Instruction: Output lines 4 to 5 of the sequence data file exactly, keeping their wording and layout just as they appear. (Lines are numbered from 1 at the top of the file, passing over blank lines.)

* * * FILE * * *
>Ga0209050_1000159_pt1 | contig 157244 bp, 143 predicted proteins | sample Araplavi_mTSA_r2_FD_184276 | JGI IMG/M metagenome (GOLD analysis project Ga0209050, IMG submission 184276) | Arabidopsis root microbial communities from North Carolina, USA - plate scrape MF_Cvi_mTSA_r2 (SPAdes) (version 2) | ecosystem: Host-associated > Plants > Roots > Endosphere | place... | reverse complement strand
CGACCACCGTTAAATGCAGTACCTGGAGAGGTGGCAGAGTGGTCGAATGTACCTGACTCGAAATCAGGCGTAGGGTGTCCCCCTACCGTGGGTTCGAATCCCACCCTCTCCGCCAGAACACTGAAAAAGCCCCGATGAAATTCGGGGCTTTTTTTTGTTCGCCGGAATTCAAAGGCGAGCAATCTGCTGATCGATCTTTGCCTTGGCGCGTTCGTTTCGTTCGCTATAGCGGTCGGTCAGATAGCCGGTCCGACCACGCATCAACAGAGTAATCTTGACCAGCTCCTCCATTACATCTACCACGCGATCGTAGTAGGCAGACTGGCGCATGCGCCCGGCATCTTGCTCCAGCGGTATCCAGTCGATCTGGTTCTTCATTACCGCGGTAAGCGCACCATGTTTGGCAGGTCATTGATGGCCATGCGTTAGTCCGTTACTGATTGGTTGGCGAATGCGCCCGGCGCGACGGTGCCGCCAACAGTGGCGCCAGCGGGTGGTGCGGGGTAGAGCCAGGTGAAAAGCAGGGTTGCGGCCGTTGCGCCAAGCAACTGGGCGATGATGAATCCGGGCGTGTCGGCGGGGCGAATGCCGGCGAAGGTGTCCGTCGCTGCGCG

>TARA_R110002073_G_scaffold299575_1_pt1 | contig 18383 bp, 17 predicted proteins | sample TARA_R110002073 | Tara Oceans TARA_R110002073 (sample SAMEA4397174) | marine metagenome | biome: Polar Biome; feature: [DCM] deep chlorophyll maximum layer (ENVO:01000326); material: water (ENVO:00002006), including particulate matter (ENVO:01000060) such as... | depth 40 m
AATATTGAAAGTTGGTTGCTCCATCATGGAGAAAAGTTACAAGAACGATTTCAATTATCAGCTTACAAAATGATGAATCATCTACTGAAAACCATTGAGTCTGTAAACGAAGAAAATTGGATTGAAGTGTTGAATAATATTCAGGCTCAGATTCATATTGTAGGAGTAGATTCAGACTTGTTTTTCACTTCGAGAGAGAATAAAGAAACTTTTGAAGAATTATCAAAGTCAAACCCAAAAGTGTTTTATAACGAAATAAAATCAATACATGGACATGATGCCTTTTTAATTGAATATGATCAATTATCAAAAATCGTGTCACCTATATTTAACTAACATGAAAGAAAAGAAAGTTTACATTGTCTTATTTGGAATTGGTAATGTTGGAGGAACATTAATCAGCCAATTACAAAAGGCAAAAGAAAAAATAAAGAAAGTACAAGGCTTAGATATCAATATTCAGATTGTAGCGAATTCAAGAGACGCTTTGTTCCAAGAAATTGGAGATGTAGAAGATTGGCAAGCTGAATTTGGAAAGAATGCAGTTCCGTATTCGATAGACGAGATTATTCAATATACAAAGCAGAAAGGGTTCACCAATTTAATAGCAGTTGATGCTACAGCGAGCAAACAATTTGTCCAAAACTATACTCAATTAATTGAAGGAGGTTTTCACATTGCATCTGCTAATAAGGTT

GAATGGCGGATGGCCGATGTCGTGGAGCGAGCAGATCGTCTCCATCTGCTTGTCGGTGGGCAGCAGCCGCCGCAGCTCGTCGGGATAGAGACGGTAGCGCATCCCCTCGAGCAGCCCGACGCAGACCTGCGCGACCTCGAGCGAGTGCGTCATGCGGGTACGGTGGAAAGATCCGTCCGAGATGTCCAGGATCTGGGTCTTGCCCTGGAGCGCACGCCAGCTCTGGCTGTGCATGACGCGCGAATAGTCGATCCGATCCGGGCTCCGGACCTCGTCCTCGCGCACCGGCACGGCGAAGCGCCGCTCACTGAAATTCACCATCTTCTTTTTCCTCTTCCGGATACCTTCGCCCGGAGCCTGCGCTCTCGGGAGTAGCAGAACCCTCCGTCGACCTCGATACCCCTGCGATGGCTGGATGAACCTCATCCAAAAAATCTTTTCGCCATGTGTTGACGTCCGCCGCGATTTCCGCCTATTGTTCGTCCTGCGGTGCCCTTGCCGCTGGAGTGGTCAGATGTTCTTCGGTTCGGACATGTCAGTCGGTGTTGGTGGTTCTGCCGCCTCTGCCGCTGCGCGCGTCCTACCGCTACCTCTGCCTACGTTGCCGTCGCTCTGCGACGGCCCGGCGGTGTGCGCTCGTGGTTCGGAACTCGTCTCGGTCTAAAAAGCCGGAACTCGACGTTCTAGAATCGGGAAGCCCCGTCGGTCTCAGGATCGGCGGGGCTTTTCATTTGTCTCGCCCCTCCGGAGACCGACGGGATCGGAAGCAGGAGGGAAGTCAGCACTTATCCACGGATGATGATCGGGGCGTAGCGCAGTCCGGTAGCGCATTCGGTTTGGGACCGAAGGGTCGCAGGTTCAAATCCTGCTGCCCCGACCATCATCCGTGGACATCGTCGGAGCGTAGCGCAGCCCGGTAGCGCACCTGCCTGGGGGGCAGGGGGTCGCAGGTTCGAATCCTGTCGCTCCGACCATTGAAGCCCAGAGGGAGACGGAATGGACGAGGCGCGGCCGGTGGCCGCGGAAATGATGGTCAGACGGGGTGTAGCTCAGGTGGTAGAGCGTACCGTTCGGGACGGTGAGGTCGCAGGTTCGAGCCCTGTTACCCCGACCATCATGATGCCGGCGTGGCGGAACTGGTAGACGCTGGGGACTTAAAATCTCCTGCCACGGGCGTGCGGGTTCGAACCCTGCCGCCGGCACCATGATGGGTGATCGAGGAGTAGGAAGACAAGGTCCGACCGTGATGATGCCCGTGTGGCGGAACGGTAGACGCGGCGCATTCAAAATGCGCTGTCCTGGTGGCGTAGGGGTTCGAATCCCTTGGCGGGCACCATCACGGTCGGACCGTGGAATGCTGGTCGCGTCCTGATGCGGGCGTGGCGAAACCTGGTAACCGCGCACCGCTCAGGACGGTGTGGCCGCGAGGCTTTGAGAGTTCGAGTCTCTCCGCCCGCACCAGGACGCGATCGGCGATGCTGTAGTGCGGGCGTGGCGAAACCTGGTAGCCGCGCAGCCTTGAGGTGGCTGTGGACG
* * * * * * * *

AATATTGAAAGTTGGTTGCTCCATCATGGAGAAAAGTTACAAGAACGATTTCAATTATCAGCTTACAAAATGATGAATCATCTACTGAAAACCATTGAGTCTGTAAACGAAGAAAATTGGATTGAAGTGTTGAATAATATTCAGGCTCAGATTCATATTGTAGGAGTAGATTCAGACTTGTTTTTCACTTCGAGAGAGAATAAAGAAACTTTTGAAGAATTATCAAAGTCAAACCCAAAAGTGTTTTATAACGAAATAAAATCAATACATGGACATGATGCCTTTTTAATTGAATATGATCAATTATCAAAAATCGTGTCACCTATATTTAACTAACATGAAAGAAAAGAAAGTTTACATTGTCTTATTTGGAATTGGTAATGTTGGAGGAACATTAATCAGCCAATTACAAAAGGCAAAAGAAAAAATAAAGAAAGTACAAGGCTTAGATATCAATATTCAGATTGTAGCGAATTCAAGAGACGCTTTGTTCCAAGAAATTGGAGATGTAGAAGATTGGCAAGCTGAATTTGGAAAGAATGCAGTTCCGTATTCGATAGACGAGATTATTCAATATACAAAGCAGAAAGGGTTCACCAATTTAATAGCAGTTGATGCTACAGCGAGCAAACAATTTGTCCAAAACTATACTCAATTAATTGAAGGAGGTTTTCACATTGCATCTGCTAATAAGGTT

GAATGGCGGATGGCCGATGTCGTGGAGCGAGCAGATCGTCTCCATCTGCTTGTCGGTGGGCAGCAGCCGCCGCAGCTCGTCGGGATAGAGACGGTAGCGCATCCCCTCGAGCAGCCCGACGCAGACCTGCGCGACCTCGAGCGAGTGCGTCATGCGGGTACGGTGGAAAGATCCGTCCGAGATGTCCAGGATCTGGGTCTTGCCCTGGAGCGCACGCCAGCTCTGGCTGTGCATGACGCGCGAATAGTCGATCCGATCCGGGCTCCGGACCTCGTCCTCGCGCACCGGCACGGCGAAGCGCCGCTCACTGAAATTCACCATCTTCTTTTTCCTCTTCCGGATACCTTCGCCCGGAGCCTGCGCTCTCGGGAGTAGCAGAACCCTCCGTCGACCTCGATACCCCTGCGATGGCTGGATGAACCTCATCCAAAAAATCTTTTCGCCATGTGTTGACGTCCGCCGCGATTTCCGCCTATTGTTCGTCCTGCGGTGCCCTTGCCGCTGGAGTGGTCAGATGTTCTTCGGTTCGGACATGTCAGTCGGTGTTGGTGGTTCTGCCGCCTCTGCCGCTGCGCGCGTCCTACCGCTACCTCTGCCTACGTTGCCGTCGCTCTGCGACGGCCCGGCGGTGTGCGCTCGTGGTTCGGAACTCGTCTCGGTCTAAAAAGCCGGAACTCGACGTTCTAGAATCGGGAAGCCCCGTCGGTCTCAGGATCGGCGGGGCTTTTCATTTGTCTCGCCCCTCCGGAGACCGACGGGATCGGAAGCAGGAGGGAAGTCAGCACTTATCCACGGATGATGATCGGGGCGTAGCGCAGTCCGGTAGCGCATTCGGTTTGGGACCGAAGGGTCGCAGGTTCAAATCCTGCTGCCCCGACCATCATCCGTGGACATCGTCGGAGCGTAGCGCAGCCCGGTAGCGCACCTGCCTGGGGGGCAGGGGGTCGCAGGTTCGAATCCTGTCGCTCCGACCATTGAAGCCCAGAGGGAGACGGAATGGACGAGGCGCGGCCGGTGGCCGCGGAAATGATGGTCAGACGGGGTGTAGCTCAGGTGGTAGAGCGTACCGTTCGGGACGGTGAGGTCGCAGGTTCGAGCCCTGTTACCCCGACCATCATGATGCCGGCGTGGCGGAACTGGTAGACGCTGGGGACTTAAAATCTCCTGCCACGGGCGTGCGGGTTCGAACCCTGCCGCCGGCACCATGATGGGTGATCGAGGAGTAGGAAGACAAGGTCCGACCGTGATGATGCCCGTGTGGCGGAACGGTAGACGCGGCGCATTCAAAATGCGCTGTCCTGGTGGCGTAGGGGTTCGAATCCCTTGGCGGGCACCATCACGGTCGGACCGTGGAATGCTGGTCGCGTCCTGATGCGGGCGTGGCGAAACCTGGTAACCGCGCACCGCTCAGGACGGTGTGGCCGCGAGGCTTTGAGAGTTCGAGTCTCTCCGCCCGCACCAGGACGCGATCGGCGATGCTGTAGTGCGGGCGTGGCGAAACCTGGTAGCCGCGCAGCCTTGAGGTGGCTGTGGACG